I don’t get political on here very often, but if you’ve followed my blog a while, you know that an “issue” dear to my heart is immigration/refugee resettlement. I put issue in parentheses because to me, it is not an issue. It is my work. For the past 14 years I have worked with immigrant/refugee kids as either an ESL teacher or an ELD Coach. To my shock and disappointment, I have watched these kids and their families get ignored, discriminated against, and attacked by general society.
On Monday, February 22, Tennessee senators will vote on SJR0467, which is a resolution to end refugee resettlement in Tennessee. If you are a Tennesseean, please contact your senators and urge them to vote NO on SJR0467. Here is a link that lets you do that easily and quickly: http://www.congressweb.com/tirrc/6
A refugee by definition is someone who has had to flee his home and cannot return to it, often because of war. (This is different from immigrants, who choose to come here.) A refugee lives in transition, often traveling many miles on foot and then living in a camp full of makeshift tents, limited food and water, and limited medical supply. Refugees are simply people who need a home. They need asylum. They need a place that will welcome them, feed them, clothe them, and help them survive. This is an issue of humanitarian aid, but it is also an issue of love for our fellow man.
This resolution is saying that as a state we are going to reject people who have no home, no belongings, no food, no medical care – who have nothing. We are going to close our doors and say, “No, we won’t help you.” This is one of the most extreme pieces of anti-refugee legislation in our country. Do you want to be known as the state who turned refugees away? As the state who valued their own fear over the act of caring for people in need? I know that many of the people of Tennessee are kind and good-hearted. Tennesseans are some of the most hospitable people I know. We need to open our doors to needy, suffering, desperate refugees. And that doesn’t mean you can’t be against undocumented immigration. You can be anti-illegal immigration and pro-refugee at the same time!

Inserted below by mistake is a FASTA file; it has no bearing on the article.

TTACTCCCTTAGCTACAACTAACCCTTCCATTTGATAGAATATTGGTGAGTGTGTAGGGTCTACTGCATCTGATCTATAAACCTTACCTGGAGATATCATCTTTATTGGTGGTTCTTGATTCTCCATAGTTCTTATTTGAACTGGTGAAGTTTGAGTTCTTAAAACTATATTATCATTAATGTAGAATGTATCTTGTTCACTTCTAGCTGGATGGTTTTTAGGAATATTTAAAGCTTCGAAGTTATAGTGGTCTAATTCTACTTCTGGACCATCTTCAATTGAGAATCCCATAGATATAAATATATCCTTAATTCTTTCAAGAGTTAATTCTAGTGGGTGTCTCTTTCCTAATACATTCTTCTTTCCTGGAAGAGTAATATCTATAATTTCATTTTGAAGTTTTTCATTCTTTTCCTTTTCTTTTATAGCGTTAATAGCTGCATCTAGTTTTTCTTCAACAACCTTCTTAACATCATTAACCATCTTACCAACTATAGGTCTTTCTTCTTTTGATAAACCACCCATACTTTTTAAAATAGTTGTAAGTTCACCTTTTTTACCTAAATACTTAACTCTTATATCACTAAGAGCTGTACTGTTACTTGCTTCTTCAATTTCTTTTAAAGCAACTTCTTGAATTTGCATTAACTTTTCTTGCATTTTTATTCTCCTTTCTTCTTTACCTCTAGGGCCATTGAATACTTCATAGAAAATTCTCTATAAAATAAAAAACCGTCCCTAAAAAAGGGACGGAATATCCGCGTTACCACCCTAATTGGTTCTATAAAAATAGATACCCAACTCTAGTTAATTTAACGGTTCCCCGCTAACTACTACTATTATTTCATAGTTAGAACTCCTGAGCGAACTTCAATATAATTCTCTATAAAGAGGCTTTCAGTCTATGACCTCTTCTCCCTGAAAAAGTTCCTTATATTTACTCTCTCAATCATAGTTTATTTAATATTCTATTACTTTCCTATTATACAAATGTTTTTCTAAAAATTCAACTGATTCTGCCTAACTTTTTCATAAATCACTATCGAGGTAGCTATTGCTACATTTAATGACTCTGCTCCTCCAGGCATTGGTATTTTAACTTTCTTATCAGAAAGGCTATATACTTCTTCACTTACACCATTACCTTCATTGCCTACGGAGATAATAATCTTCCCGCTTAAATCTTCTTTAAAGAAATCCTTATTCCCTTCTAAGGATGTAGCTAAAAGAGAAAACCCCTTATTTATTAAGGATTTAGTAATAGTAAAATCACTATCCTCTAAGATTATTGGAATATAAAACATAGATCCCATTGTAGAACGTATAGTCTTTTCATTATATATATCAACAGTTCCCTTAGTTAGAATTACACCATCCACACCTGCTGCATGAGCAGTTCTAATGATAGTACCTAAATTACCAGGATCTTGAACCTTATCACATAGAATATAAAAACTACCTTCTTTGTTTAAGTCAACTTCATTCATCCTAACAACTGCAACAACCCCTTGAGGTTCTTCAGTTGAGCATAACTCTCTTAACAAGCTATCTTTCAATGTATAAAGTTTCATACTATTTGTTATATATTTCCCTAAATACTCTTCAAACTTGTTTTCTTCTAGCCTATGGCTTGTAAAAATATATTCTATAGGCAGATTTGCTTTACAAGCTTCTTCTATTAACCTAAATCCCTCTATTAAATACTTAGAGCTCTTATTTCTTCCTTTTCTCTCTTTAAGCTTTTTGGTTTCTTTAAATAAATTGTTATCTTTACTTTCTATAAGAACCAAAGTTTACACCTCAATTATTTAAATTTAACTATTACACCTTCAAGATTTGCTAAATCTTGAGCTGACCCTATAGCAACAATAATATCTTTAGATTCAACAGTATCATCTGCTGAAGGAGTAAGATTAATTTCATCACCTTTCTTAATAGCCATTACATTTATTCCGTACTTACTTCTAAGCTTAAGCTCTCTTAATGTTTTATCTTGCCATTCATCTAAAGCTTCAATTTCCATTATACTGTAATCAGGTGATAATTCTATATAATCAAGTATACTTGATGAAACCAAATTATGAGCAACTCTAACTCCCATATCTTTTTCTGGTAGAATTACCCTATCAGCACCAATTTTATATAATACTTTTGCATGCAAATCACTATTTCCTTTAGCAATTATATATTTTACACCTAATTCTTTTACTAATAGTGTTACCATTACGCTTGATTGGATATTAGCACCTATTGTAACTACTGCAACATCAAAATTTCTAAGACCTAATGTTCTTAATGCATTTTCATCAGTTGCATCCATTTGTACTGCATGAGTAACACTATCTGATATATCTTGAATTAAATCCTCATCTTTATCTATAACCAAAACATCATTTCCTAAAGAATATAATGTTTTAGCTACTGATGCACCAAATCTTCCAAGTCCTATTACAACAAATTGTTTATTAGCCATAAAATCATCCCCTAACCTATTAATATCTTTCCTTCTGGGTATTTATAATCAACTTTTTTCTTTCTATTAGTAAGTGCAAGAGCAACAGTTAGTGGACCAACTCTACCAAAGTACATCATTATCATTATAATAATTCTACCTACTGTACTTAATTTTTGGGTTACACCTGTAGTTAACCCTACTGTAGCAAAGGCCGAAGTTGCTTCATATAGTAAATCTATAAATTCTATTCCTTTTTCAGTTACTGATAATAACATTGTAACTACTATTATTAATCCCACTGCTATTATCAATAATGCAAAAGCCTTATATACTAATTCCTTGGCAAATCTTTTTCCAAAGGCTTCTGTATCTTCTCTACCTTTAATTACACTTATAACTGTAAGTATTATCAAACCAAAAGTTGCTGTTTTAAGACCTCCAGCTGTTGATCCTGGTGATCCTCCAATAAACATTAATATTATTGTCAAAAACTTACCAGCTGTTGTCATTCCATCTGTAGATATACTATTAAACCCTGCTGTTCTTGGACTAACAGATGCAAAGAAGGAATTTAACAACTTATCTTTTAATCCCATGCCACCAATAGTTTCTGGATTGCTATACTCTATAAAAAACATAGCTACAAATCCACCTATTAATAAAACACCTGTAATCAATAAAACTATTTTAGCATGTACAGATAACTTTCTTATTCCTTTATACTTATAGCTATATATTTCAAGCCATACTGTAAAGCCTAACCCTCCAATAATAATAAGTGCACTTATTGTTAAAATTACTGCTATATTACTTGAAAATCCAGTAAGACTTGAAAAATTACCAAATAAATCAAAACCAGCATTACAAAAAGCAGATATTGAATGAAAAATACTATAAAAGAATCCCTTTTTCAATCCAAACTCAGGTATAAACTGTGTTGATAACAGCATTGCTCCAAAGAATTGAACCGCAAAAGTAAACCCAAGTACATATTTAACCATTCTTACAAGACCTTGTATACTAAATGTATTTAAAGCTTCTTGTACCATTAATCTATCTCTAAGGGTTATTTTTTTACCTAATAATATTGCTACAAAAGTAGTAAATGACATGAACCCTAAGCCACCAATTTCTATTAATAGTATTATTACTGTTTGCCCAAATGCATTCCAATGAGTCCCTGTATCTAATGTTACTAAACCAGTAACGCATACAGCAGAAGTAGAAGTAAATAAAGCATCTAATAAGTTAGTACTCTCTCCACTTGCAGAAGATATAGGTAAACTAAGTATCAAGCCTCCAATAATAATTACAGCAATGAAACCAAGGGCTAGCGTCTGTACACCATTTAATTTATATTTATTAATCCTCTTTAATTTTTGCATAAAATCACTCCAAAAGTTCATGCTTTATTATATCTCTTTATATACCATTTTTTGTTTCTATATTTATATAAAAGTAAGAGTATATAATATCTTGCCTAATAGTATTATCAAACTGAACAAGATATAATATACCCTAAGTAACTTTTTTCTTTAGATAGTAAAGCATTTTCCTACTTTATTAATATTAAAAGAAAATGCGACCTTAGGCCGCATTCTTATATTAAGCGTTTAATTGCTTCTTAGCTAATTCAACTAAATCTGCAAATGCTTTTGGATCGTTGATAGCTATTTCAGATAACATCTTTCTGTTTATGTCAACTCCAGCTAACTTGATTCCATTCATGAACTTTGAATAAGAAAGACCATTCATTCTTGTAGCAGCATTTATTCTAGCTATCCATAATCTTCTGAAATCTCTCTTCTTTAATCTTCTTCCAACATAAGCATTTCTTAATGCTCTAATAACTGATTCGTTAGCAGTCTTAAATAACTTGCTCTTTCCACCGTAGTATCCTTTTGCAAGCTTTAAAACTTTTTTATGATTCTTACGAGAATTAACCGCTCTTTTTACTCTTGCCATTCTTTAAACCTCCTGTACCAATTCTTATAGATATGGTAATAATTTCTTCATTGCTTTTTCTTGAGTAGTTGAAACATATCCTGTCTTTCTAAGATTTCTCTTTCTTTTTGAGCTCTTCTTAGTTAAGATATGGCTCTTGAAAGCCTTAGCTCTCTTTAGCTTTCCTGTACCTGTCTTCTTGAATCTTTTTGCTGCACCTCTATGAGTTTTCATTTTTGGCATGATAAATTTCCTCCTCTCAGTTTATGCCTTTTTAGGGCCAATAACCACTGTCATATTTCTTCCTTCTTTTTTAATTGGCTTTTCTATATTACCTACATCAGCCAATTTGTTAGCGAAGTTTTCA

It can be scary to welcome people who are different from us. And I understand the fear of terrorism. But refugees have to go through a long, multi-step vetting process before they enter the US. Here’s an infographic from the Center for American Progress that shows the screening process for Syrian refugees:
Please contact your TN senators TODAY or TOMORROW to vote NO to SJR0467 on Monday! Again, here is a link with a pre-made letter (which is editable – I added personal stories to mine!) to your Senators: http://www.congressweb.com/tirrc/6
For a simple explanation of why there are so many Syrian refugees, read this article.
Then the King will say to those on his right, ‘Come, you who are blessed by my Father; take your inheritance, the kingdom prepared for you since the creation of the world. For I was hungry and you gave me something to eat, I was thirsty and you gave me something to drink, I was a stranger and you invited me in, I needed clothes and you clothed me, I was sick and you looked after me, I was in prison and you came to visit me.’